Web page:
I have 3 children and would like to start an investment portfolio for them. How much do I need, and what would be the best way to do this?
Bernie in Kingscliff, NSW
Top answer provided by:
Thanks for sending through the question Bernie.
We are often asked this question by the people that we help and it’s a great idea regardless of your children’s ages or stage of life. As a starting point, there are four main factors that we always encourage parents to consider before we help them determine the most effective investment strategy.
Firstly, do you have a dollar amount that you would like the investment portfolio to achieve for each child? If so, you will need to consider how long you have to reach that target and then develop your strategy from there. This will often depend on your child’s age or stage in life. If they are of primary school age then the strategy will be long term and look very different to an investment portfolio built for children that are young adults and, for example, looking to buy their first home within the next 5 years.
Secondly, how much are you looking to invest, and will it be a once-off transaction or will there be ongoing contributions? The ongoing contributions maybe once per year, or as frequently as each month, but it’s important to give some consideration to the amount you will invest so that the cost of investing is kept to a minimum.
Another important consideration is how the investment portfolio will be held. Will it be held in your name or will you establish a trust in the child’s name? There may be tax implications for both that need to be taken into account.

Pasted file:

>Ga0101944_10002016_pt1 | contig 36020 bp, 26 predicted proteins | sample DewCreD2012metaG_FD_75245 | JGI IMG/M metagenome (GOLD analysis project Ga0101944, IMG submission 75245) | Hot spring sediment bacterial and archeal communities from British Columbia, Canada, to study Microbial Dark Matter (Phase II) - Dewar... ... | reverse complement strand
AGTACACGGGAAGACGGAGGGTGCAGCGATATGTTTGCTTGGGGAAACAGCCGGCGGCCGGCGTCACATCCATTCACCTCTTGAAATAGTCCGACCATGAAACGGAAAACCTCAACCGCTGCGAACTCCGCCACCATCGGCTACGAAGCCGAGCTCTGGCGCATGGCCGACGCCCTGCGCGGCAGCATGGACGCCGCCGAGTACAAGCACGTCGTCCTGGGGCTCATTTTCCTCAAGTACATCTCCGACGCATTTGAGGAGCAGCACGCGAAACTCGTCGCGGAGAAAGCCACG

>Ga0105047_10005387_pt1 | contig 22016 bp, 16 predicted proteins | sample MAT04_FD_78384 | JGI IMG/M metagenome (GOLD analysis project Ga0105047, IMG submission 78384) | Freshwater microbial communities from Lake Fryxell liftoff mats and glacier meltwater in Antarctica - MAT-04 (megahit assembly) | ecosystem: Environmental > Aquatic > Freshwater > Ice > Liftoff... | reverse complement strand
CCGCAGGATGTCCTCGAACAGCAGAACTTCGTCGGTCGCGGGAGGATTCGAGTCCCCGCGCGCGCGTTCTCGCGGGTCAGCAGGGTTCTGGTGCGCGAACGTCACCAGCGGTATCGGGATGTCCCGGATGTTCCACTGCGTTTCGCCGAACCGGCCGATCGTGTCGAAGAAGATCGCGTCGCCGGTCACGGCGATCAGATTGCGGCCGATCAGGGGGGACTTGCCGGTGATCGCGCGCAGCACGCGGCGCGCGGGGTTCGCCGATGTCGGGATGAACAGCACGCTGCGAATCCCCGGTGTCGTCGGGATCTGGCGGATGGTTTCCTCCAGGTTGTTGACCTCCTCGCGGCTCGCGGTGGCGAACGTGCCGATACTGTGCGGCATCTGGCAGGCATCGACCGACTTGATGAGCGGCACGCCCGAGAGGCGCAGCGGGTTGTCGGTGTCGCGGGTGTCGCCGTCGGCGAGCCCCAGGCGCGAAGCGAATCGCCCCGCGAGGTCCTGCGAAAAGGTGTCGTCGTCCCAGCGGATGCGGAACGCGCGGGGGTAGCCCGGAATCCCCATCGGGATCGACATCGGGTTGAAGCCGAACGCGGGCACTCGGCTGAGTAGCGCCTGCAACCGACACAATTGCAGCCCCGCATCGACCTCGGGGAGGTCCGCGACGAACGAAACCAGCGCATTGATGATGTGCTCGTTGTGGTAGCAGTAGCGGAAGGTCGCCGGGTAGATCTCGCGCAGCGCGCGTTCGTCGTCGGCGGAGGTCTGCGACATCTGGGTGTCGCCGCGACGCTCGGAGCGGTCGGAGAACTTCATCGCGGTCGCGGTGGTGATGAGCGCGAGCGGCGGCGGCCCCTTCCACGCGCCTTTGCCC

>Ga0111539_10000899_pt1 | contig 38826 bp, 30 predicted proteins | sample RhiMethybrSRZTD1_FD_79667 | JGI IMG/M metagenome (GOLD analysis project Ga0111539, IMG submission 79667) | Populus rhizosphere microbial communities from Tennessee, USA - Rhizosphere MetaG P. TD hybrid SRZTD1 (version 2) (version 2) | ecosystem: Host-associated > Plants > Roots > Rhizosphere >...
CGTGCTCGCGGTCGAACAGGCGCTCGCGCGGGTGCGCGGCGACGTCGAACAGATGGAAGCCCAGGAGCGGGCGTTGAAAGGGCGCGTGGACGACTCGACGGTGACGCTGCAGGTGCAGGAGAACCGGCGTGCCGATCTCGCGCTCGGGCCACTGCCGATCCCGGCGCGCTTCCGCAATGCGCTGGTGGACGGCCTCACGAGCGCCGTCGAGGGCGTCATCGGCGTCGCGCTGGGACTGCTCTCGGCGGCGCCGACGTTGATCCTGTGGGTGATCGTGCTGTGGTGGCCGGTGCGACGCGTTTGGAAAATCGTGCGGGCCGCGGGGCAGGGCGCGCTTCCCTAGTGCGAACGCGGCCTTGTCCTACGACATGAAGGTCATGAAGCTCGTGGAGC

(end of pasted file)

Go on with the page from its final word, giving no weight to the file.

Finally, will other people be making contributions? For example, will grandparents be able to add birthday money to the fund? Many people would find this appealing to add to their grandchild’s financial future rather than purchase a gift.
Once you have determined the answers to these questions, you can then evaluate your options, such as:
- Establish a broking account for each child and make investments on their behalf. This takes some time, but it then allows you to buy and sell any shares of publicly listed companies.
- Exchange-traded Fund (ETF) whereby you invest with one of the various providers who do the work for you with regards to trading assets on the stock exchange,
- Managed funds whereby your money is pooled with other investors and managed by the provider and you own units of that fund rather than the asset as a whole.
There is a lot to consider but with time and research or seeking advice it is achievable and will provide great benefit to your children, not only financially but from an education point too. They can be included in the experience and will therefore learn about investing and how contributing a small amount will ultimately grow over time. It can a very rewarding experience and allow you to pass on your investment knowledge to your children in a practical way.
Best of luck and enjoy the journey! It’s great to see people with the desire to achieve in this area.
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